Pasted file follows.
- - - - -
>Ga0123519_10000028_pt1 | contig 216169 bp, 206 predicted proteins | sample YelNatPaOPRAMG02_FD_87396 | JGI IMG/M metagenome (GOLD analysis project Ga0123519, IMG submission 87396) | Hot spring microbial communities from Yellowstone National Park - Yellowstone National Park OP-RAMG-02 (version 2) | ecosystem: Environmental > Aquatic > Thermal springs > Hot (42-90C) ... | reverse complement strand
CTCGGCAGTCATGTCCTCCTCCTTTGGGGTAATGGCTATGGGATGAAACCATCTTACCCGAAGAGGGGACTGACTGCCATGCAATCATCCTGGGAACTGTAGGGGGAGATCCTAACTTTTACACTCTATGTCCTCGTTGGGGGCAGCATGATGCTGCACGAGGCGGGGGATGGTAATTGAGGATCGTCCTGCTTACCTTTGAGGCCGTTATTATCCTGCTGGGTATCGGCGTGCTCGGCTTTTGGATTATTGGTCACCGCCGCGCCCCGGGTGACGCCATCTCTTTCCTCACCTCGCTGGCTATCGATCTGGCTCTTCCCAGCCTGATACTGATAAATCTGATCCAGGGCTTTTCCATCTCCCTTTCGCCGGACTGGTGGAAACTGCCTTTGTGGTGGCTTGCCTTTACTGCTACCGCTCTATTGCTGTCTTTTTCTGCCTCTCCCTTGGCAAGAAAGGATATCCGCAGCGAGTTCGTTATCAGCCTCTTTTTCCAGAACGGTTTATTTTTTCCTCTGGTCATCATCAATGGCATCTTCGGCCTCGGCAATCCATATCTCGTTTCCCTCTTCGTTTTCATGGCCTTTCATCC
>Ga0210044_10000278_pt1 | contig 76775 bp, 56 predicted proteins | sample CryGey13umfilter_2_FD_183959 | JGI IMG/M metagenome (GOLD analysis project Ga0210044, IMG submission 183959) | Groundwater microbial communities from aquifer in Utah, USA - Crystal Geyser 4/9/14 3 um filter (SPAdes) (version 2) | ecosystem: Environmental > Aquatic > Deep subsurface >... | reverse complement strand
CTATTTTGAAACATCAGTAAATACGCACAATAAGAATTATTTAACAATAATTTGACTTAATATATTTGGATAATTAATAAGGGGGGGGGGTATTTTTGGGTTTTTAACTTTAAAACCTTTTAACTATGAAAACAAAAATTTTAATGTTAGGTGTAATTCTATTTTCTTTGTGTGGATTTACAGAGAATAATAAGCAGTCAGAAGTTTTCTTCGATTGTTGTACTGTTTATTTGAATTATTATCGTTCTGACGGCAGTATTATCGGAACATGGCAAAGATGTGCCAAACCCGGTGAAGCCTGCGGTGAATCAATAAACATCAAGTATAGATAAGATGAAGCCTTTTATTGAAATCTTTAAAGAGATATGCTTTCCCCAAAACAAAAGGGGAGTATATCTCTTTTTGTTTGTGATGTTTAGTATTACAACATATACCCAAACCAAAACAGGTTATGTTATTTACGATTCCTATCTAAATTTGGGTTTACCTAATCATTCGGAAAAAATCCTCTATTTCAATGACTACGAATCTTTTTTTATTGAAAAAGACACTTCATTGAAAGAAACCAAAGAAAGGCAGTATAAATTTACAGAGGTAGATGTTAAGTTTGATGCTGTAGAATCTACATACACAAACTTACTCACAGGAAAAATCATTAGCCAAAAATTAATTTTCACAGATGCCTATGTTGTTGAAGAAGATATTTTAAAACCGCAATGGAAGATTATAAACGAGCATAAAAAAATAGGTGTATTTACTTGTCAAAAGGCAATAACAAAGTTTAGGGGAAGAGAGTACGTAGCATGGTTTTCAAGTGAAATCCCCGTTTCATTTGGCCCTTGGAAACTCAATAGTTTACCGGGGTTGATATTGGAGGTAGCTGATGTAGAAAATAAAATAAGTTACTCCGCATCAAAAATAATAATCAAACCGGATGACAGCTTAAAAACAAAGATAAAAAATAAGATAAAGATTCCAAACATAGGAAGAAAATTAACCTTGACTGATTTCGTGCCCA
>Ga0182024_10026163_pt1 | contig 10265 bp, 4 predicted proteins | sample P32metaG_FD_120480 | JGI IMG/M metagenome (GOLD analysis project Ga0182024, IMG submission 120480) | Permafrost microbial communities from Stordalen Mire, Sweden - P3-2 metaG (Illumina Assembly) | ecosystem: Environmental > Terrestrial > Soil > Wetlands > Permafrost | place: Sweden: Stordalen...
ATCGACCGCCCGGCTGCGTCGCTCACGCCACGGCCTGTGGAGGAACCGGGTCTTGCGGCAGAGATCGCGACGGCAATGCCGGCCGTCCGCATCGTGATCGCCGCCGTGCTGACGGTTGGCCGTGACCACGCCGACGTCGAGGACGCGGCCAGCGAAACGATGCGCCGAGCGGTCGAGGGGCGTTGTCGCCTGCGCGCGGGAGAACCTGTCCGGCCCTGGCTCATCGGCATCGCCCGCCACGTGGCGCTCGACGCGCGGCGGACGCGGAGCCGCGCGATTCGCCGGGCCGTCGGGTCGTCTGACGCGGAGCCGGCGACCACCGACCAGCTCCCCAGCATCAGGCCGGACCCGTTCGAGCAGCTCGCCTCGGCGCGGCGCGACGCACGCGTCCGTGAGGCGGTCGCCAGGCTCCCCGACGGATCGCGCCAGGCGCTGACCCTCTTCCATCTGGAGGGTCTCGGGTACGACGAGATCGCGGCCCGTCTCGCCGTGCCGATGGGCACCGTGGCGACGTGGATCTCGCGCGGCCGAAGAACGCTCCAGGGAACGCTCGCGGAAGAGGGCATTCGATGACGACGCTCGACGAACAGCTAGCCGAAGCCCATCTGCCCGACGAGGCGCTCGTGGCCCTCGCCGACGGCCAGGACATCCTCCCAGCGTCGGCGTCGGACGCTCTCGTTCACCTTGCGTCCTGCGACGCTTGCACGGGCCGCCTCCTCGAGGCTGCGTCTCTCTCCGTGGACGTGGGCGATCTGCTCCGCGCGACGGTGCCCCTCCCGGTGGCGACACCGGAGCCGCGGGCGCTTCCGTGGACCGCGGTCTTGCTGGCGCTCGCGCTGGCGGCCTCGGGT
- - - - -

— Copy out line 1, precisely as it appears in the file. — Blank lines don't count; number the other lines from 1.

>Ga0123519_10000028_pt1 | contig 216169 bp, 206 predicted proteins | sample YelNatPaOPRAMG02_FD_87396 | JGI IMG/M metagenome (GOLD analysis project Ga0123519, IMG submission 87396) | Hot spring microbial communities from Yellowstone National Park - Yellowstone National Park OP-RAMG-02 (version 2) | ecosystem: Environmental > Aquatic > Thermal springs > Hot (42-90C) ... | reverse complement strand